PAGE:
The pen is still mightier. Or should be
Oh dear! Andrew Beswick, who is pushing his school into "a world in which there is no place for handwriting", sounds like an overexcited puppy with a new bone ("Not so mighty any more", 14 October). Naive, inexperienced - perhaps - and thank God he's not teaching my children. HOGWASH!
Of course children need to learn to write with a pen. We call computers progression: we will bask in its wonder as the new iPhone 72 is launched in five years; we'll all revel in the capabilities of Sir Richard Branson and the like to send ordinary folk into space. But any sensible human being realises the limitations of technology. The practicality of solely using electronic devices as a means of expression is foolhardy and morally wrong. Even (TV chat-show host and technology fan) Jonathan Ross baulked at the major BlackBerry failure this week by fixing a handwritten Post-it note to the device and chucking it out of the window. Humorous - but a lot of truth there.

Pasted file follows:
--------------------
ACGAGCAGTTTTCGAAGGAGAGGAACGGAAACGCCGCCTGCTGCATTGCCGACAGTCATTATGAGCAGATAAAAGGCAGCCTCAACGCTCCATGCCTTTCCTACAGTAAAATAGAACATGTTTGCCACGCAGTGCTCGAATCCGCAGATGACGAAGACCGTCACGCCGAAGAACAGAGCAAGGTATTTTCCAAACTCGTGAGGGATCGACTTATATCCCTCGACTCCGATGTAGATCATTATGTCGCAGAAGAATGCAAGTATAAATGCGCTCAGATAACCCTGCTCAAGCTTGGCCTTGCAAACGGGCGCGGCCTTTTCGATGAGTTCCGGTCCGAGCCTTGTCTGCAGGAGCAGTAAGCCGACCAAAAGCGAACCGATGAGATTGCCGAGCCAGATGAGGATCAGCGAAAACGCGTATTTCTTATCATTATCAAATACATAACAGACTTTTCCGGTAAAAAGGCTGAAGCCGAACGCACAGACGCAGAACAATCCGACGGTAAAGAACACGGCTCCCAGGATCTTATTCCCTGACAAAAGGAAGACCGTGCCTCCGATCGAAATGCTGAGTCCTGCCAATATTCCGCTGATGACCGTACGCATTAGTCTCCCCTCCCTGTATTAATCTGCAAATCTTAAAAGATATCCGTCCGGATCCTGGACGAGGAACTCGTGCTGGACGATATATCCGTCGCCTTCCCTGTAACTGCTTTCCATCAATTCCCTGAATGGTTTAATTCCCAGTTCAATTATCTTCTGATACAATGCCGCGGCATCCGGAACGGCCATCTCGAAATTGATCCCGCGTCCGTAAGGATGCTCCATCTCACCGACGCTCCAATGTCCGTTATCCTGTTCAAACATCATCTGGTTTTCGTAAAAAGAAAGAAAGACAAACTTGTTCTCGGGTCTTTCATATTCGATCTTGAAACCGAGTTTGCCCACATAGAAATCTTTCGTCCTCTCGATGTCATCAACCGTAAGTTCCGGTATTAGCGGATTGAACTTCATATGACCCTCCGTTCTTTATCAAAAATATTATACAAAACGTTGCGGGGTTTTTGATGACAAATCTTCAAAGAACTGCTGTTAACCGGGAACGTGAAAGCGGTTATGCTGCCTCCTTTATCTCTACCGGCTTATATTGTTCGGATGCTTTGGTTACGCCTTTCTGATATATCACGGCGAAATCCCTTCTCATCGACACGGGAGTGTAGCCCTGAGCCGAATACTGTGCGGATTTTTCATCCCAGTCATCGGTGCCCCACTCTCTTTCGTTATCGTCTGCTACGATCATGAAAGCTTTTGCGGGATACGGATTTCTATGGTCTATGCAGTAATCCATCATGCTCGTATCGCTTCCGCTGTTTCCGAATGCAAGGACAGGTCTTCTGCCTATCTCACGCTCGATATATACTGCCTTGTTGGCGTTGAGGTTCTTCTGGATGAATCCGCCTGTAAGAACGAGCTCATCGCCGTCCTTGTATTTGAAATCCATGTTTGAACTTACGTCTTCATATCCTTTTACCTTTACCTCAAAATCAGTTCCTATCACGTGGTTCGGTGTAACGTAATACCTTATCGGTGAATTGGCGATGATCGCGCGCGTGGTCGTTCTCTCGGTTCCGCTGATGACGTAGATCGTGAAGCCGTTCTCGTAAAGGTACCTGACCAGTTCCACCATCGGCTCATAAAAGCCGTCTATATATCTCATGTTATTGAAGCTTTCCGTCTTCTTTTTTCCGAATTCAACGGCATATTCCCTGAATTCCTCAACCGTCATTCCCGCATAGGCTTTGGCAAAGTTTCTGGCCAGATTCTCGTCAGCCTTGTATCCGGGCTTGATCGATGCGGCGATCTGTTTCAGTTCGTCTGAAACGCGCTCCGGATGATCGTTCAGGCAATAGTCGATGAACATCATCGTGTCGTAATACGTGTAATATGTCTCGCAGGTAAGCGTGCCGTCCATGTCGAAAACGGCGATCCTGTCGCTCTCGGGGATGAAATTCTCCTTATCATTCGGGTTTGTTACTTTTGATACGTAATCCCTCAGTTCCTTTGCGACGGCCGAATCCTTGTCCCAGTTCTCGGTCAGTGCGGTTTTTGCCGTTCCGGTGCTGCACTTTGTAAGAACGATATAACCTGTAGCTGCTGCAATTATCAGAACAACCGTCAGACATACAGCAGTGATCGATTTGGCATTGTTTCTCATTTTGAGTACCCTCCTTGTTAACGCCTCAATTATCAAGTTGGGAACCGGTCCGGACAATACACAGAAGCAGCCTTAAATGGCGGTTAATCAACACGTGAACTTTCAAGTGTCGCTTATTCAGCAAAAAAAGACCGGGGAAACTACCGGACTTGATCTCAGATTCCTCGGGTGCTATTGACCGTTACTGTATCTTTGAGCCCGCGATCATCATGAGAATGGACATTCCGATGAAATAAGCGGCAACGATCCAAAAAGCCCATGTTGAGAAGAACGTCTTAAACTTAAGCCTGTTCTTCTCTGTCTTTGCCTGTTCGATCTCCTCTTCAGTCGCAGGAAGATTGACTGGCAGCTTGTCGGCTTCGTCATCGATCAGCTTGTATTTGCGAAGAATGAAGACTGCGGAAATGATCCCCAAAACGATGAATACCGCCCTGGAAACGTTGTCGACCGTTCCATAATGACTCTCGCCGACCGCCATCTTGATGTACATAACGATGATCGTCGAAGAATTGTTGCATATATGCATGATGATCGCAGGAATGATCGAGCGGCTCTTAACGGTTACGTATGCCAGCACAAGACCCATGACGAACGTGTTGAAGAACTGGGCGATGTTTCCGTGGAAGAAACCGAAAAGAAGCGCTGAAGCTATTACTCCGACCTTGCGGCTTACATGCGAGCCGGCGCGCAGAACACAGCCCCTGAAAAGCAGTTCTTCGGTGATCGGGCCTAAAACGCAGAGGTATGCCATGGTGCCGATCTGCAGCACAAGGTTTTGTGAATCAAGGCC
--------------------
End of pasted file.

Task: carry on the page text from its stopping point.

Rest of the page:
So, yes, Mr Beswick, let's just give up entirely, shall we? Let's consign our children to a life of ignorance devoid of all traditional skills. Let's remove our ability to function entirely. No knowledge of anything but tapping, copy and paste and the infernal right click on a mouse. Choose a spelling (any one will do) - that's what kids do if we let them. Hence their computer work is often impersonal and inane.
I'm sorry, my friend, the pen has always been mightier than the sword and long may that continue for centuries to come.
Helen Rocci, Boston, Lincolnshire.